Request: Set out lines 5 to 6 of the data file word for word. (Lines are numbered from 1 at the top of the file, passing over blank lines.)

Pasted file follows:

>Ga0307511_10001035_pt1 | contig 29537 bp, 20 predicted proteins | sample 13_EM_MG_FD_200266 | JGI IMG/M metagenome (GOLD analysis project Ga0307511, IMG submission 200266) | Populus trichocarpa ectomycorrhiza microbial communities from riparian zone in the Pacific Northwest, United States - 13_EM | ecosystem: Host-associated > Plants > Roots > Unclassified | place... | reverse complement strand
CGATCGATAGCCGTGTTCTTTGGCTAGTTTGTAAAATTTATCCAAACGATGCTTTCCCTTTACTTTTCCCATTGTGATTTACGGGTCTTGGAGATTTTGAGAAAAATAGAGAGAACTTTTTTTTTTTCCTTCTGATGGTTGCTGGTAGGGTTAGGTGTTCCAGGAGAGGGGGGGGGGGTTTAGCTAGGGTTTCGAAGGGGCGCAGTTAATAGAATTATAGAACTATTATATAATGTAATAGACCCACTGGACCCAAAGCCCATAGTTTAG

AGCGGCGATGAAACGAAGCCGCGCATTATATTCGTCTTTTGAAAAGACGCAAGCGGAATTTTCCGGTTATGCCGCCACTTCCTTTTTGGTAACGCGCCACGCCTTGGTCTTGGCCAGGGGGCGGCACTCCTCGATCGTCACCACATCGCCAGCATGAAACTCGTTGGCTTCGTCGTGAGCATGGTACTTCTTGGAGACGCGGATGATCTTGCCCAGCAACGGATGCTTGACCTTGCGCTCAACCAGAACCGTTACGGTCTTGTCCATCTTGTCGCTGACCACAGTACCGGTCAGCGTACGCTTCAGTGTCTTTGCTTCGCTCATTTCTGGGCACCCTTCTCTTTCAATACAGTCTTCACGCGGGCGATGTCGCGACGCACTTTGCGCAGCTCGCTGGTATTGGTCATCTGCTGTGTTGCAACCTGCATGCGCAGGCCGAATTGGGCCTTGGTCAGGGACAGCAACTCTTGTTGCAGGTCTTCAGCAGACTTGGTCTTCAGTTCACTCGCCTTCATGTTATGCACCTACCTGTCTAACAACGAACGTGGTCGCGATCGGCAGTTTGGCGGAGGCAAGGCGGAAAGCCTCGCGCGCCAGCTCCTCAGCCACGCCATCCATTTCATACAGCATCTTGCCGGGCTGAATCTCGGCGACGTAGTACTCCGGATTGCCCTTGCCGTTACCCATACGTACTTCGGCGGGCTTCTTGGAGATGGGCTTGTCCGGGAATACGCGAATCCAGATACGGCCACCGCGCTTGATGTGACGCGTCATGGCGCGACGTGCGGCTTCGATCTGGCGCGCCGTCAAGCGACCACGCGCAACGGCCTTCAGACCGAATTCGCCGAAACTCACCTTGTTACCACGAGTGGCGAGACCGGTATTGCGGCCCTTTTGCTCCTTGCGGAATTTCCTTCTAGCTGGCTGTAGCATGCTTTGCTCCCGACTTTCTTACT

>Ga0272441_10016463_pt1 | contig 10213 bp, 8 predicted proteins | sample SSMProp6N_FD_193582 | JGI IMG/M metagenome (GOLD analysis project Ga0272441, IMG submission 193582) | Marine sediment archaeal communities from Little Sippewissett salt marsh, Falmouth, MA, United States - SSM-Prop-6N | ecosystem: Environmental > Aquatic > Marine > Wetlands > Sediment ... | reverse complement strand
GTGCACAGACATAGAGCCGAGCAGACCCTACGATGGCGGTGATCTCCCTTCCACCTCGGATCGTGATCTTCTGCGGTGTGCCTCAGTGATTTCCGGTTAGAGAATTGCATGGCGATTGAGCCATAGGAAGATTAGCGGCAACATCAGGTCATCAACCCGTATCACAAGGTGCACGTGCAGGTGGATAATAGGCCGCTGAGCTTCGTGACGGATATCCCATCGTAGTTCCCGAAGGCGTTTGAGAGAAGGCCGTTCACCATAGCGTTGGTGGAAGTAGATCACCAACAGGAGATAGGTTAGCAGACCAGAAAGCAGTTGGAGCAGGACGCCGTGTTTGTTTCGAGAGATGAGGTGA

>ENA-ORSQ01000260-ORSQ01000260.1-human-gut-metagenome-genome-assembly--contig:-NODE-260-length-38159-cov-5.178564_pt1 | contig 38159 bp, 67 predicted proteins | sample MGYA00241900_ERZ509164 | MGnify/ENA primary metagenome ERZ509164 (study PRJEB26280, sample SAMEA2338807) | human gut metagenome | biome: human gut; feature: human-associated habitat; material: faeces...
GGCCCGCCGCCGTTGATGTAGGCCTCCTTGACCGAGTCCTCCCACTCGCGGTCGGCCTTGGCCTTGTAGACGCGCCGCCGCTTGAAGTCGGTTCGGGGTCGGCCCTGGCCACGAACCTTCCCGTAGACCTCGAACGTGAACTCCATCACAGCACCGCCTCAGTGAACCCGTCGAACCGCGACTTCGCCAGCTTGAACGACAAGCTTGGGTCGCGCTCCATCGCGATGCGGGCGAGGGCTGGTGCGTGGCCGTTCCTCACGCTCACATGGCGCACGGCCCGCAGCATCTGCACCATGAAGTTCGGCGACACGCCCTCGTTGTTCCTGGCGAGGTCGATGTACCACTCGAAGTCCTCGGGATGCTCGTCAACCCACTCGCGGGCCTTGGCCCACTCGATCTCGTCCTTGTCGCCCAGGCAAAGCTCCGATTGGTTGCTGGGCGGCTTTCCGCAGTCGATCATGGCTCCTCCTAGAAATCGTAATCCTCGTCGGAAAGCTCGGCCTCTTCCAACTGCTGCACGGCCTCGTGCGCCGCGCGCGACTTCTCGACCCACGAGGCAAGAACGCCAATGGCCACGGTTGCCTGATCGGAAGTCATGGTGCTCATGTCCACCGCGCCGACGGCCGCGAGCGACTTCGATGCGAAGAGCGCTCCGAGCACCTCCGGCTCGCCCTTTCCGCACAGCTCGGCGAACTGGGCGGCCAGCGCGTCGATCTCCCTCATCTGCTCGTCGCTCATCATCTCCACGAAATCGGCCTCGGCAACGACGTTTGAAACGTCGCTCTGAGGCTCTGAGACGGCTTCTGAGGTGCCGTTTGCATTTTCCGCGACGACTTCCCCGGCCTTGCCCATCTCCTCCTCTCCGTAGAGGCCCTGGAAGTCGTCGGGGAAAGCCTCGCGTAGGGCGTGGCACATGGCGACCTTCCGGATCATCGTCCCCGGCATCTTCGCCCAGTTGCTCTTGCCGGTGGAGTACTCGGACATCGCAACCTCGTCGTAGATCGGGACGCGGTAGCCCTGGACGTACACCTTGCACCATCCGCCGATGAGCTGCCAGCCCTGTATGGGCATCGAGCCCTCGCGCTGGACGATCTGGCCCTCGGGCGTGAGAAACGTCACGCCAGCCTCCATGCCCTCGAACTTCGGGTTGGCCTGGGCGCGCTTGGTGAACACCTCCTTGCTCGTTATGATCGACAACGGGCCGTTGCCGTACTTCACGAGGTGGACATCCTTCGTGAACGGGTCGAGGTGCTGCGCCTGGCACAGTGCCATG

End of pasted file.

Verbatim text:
GTGCACAGACATAGAGCCGAGCAGACCCTACGATGGCGGTGATCTCCCTTCCACCTCGGATCGTGATCTTCTGCGGTGTGCCTCAGTGATTTCCGGTTAGAGAATTGCATGGCGATTGAGCCATAGGAAGATTAGCGGCAACATCAGGTCATCAACCCGTATCACAAGGTGCACGTGCAGGTGGATAATAGGCCGCTGAGCTTCGTGACGGATATCCCATCGTAGTTCCCGAAGGCGTTTGAGAGAAGGCCGTTCACCATAGCGTTGGTGGAAGTAGATCACCAACAGGAGATAGGTTAGCAGACCAGAAAGCAGTTGGAGCAGGACGCCGTGTTTGTTTCGAGAGATGAGGTGA

>ENA-ORSQ01000260-ORSQ01000260.1-human-gut-metagenome-genome-assembly--contig:-NODE-260-length-38159-cov-5.178564_pt1 | contig 38159 bp, 67 predicted proteins | sample MGYA00241900_ERZ509164 | MGnify/ENA primary metagenome ERZ509164 (study PRJEB26280, sample SAMEA2338807) | human gut metagenome | biome: human gut; feature: human-associated habitat; material: faeces...